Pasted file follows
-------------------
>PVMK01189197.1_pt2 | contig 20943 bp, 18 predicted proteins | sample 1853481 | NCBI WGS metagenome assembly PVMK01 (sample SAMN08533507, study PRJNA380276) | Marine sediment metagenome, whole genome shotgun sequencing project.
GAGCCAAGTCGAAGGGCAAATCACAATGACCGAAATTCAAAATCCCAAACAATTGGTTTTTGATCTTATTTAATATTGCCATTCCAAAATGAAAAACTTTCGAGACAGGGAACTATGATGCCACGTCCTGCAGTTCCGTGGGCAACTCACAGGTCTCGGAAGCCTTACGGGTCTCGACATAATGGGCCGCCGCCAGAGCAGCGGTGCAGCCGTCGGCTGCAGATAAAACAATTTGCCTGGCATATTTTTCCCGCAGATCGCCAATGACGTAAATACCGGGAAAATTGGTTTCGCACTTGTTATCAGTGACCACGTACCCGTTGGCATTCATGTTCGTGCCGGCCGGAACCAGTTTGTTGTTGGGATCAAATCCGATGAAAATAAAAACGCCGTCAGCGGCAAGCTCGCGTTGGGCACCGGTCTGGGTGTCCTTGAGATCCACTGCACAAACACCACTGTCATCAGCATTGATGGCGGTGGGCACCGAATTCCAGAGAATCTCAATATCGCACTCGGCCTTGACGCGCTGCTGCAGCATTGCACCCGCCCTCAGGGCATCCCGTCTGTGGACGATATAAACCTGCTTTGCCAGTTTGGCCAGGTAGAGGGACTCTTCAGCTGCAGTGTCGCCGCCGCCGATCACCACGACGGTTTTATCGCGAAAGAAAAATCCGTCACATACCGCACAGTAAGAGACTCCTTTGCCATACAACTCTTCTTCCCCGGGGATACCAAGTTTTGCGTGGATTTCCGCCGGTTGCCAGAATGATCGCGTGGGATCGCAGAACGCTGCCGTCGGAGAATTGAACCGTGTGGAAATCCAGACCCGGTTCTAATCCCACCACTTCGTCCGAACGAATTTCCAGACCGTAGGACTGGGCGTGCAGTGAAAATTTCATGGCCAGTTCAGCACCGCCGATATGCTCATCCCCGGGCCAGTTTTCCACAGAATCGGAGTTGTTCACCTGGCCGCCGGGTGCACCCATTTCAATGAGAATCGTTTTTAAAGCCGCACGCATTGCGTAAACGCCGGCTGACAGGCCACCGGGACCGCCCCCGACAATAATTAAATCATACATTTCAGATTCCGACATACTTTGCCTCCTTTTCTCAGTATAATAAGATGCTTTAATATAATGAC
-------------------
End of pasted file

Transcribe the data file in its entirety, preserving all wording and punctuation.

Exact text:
>PVMK01189197.1_pt2 | contig 20943 bp, 18 predicted proteins | sample 1853481 | NCBI WGS metagenome assembly PVMK01 (sample SAMN08533507, study PRJNA380276) | Marine sediment metagenome, whole genome shotgun sequencing project.
GAGCCAAGTCGAAGGGCAAATCACAATGACCGAAATTCAAAATCCCAAACAATTGGTTTTTGATCTTATTTAATATTGCCATTCCAAAATGAAAAACTTTCGAGACAGGGAACTATGATGCCACGTCCTGCAGTTCCGTGGGCAACTCACAGGTCTCGGAAGCCTTACGGGTCTCGACATAATGGGCCGCCGCCAGAGCAGCGGTGCAGCCGTCGGCTGCAGATAAAACAATTTGCCTGGCATATTTTTCCCGCAGATCGCCAATGACGTAAATACCGGGAAAATTGGTTTCGCACTTGTTATCAGTGACCACGTACCCGTTGGCATTCATGTTCGTGCCGGCCGGAACCAGTTTGTTGTTGGGATCAAATCCGATGAAAATAAAAACGCCGTCAGCGGCAAGCTCGCGTTGGGCACCGGTCTGGGTGTCCTTGAGATCCACTGCACAAACACCACTGTCATCAGCATTGATGGCGGTGGGCACCGAATTCCAGAGAATCTCAATATCGCACTCGGCCTTGACGCGCTGCTGCAGCATTGCACCCGCCCTCAGGGCATCCCGTCTGTGGACGATATAAACCTGCTTTGCCAGTTTGGCCAGGTAGAGGGACTCTTCAGCTGCAGTGTCGCCGCCGCCGATCACCACGACGGTTTTATCGCGAAAGAAAAATCCGTCACATACCGCACAGTAAGAGACTCCTTTGCCATACAACTCTTCTTCCCCGGGGATACCAAGTTTTGCGTGGATTTCCGCCGGTTGCCAGAATGATCGCGTGGGATCGCAGAACGCTGCCGTCGGAGAATTGAACCGTGTGGAAATCCAGACCCGGTTCTAATCCCACCACTTCGTCCGAACGAATTTCCAGACCGTAGGACTGGGCGTGCAGTGAAAATTTCATGGCCAGTTCAGCACCGCCGATATGCTCATCCCCGGGCCAGTTTTCCACAGAATCGGAGTTGTTCACCTGGCCGCCGGGTGCACCCATTTCAATGAGAATCGTTTTTAAAGCCGCACGCATTGCGTAAACGCCGGCTGACAGGCCACCGGGACCGCCCCCGACAATAATTAAATCATACATTTCAGATTCCGACATACTTTGCCTCCTTTTCTCAGTATAATAAGATGCTTTAATATAATGAC